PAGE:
Your mother always said drink your milk. Strong bones, strong teeth … we’ve all heard the litany.
These days calcium in the diet is said to reduce colon cancer, lower blood pressure and ease the symptoms of PMS. If you believe all the hype, calcium could be called a miracle mineral, yet if you dig deeper you’ll find the scientific community does not always agree.
For years it was thought a diet high in calcium contributed to the development of kidney stones since calcium is a major component in about 80 percent of all stones. Doctors routinely told their patients with kidney stones to limit their calcium intake. The stones, which can cause severe pain, often become lodged in the kidneys or in the ureters, the tubes that carry urine to the bladder.
However further research, which started in 1993, challenged those previous assumptions. A large study found that men who ate the most dietary calcium were actually the least likely to develop stones. A later study showed comparable results in women.
Experts suspect calcium prevents stone formation by binding with oxalate, a substance also found in many kidney stones. Oxalate is found in fruits and vegetables such as spinach, and other foods such as peanuts and chocolate. In some people, excess oxalate in the urine stays in the kidney and starts accumulating into a stone. But when oxalate is consumed with calcium, the mineral binds to the oxalate and the two are excreted in the stool, before they can contribute to stone formation. Test results differed when calcium supplements were taken. Because supplements are often taken between meals, there is no available oxalate in the stomach to bind with the calcium.
Not every scientist agrees with this evidence. Skeptics stress the difficulty of establishing calcium as the factor in this reduction in risk.
Calcium is the major player in another controversy. While calcium is essential to building strong bones, does it help prevent osteoporosis later in life, as some nutrition experts insist? The experts disagree. Osteoporosis is characterized by a gradual thinning and weakening of the bones. In the disease’s advanced stages, vertebrae can become so fragile they easily collapse, which can lead to a debilitating curving of the spine. This increasing fragility can also mean greater risk of fractures.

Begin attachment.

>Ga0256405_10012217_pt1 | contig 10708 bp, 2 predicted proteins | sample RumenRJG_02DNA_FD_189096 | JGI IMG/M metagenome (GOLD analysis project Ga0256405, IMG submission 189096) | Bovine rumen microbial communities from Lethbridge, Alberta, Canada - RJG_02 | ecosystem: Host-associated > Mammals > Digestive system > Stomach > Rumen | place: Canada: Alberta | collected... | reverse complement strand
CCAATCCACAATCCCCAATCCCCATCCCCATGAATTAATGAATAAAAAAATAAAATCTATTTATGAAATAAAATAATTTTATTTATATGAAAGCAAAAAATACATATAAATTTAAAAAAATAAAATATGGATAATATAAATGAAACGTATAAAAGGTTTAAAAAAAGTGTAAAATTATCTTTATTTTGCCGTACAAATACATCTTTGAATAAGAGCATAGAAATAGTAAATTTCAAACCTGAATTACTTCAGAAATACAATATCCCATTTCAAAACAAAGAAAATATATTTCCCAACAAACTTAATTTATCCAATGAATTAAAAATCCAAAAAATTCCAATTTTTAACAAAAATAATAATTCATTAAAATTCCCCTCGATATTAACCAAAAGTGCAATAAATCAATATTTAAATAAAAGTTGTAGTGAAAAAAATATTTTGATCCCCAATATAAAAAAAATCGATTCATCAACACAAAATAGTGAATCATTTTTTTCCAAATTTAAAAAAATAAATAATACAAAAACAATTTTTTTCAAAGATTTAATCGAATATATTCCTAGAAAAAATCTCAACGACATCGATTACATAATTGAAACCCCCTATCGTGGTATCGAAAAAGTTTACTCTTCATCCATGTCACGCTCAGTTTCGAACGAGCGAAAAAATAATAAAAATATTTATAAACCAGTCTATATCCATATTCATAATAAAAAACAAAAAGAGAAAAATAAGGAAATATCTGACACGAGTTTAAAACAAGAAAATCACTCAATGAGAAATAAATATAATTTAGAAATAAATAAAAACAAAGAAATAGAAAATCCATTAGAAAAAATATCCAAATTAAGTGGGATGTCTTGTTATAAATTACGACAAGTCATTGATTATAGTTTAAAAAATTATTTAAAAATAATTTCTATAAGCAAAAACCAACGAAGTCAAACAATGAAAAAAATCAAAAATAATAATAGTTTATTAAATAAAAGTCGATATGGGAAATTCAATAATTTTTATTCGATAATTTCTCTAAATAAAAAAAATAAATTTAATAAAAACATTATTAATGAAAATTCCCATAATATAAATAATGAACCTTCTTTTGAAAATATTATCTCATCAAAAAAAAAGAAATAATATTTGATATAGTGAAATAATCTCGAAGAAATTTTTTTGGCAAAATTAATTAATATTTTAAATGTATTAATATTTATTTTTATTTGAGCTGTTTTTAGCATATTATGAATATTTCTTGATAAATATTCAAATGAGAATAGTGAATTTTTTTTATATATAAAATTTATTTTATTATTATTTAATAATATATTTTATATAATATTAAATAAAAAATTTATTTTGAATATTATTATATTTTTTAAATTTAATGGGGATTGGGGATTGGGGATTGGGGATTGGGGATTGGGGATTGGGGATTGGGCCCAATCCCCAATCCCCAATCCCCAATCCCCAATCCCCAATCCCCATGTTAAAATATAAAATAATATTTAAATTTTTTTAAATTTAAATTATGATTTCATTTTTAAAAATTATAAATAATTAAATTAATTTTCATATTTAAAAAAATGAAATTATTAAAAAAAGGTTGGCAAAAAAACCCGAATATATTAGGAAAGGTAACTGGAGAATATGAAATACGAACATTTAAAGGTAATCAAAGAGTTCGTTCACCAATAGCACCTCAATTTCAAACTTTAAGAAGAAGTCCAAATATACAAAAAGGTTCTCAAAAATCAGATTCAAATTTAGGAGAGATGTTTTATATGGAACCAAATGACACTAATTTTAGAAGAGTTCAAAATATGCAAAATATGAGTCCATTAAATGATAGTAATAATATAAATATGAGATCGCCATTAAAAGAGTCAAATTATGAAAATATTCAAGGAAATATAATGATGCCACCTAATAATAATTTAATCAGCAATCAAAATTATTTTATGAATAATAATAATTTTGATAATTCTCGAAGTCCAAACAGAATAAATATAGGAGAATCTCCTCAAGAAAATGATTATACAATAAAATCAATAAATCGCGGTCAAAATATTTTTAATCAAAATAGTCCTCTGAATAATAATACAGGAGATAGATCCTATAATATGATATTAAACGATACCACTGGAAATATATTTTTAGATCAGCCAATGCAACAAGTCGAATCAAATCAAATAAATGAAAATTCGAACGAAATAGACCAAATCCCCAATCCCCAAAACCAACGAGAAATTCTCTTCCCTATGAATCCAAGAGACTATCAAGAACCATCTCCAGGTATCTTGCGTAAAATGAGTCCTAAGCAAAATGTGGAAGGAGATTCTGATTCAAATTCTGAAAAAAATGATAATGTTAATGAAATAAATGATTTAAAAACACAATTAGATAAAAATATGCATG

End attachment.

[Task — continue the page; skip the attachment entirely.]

A professor at the Harvard School of Public Health conducted a 12-year study which challenged the assumption that additional calcium could prevent this illness. In this test, close to 80,000 women ages 30-55 were studied. They found no evidence that women who consumed one to three servings of dairy of milk or other calcium-rich foods, reduced the risk of hip fractures, the standard measure for osteoporosis. These results contradict earlier trials.
Calcium has long been theorized to reduce the risk of colon cancer by protecting the cells within the colon. The colon’s interior is lined with a layer of cells called epithelial cells, which are similar to cells that make up the outer layer of skin. Recent findings published in the New England Journal of Medicine add to this earlier evidence. In a four-year trial, 843 adults at high risk due to a history of colorectal tumors were randomly assigned to take either 1,200 milligrams of supplemental calcium per day, or a placebo.
Overall, those in the calcium group were about 20 percent less likely than the others to be diagnosed with at least one tumor.
Various trials have shown low-calcium diets can go hand in hand with the risk of high blood pressure. Roughly 50 million Americans have high blood pressure, also called hypertension.
Called the “silent killer” this ailment often does not produce symptoms for years, secretly damaging arteries and organs throughout the body.
Researchers in Argentina found women might influence their children’s risk of high blood pressure in the future by taking calcium during pregnancy. Other studies done in California showed teen-agers significantly lowered their blood pressure by taking 1,500 mg of calcium, equal to five cups of milk, a day.
In one of the largest-ever studies of PMS, researchers gave one group of women calcium and other group placebos. The calcium group reported a 50 percent drop in four major PMS symptoms, pain, water retention, mood swings and food cravings. The leaders of this study believe PMS may be a signal that women are not getting enough calcium.
The medical experts do agree on one thing. Adequate calcium is important for maintaining strong bones.
Experts recommend drinking calcium-fortified beverages, such as soy milk and orange juice.
Broccoli and kale also contain calcium.
Another key to keeping calcium levels high is through retention, since smoking, coffee and physical exercise all deplete calcium stores.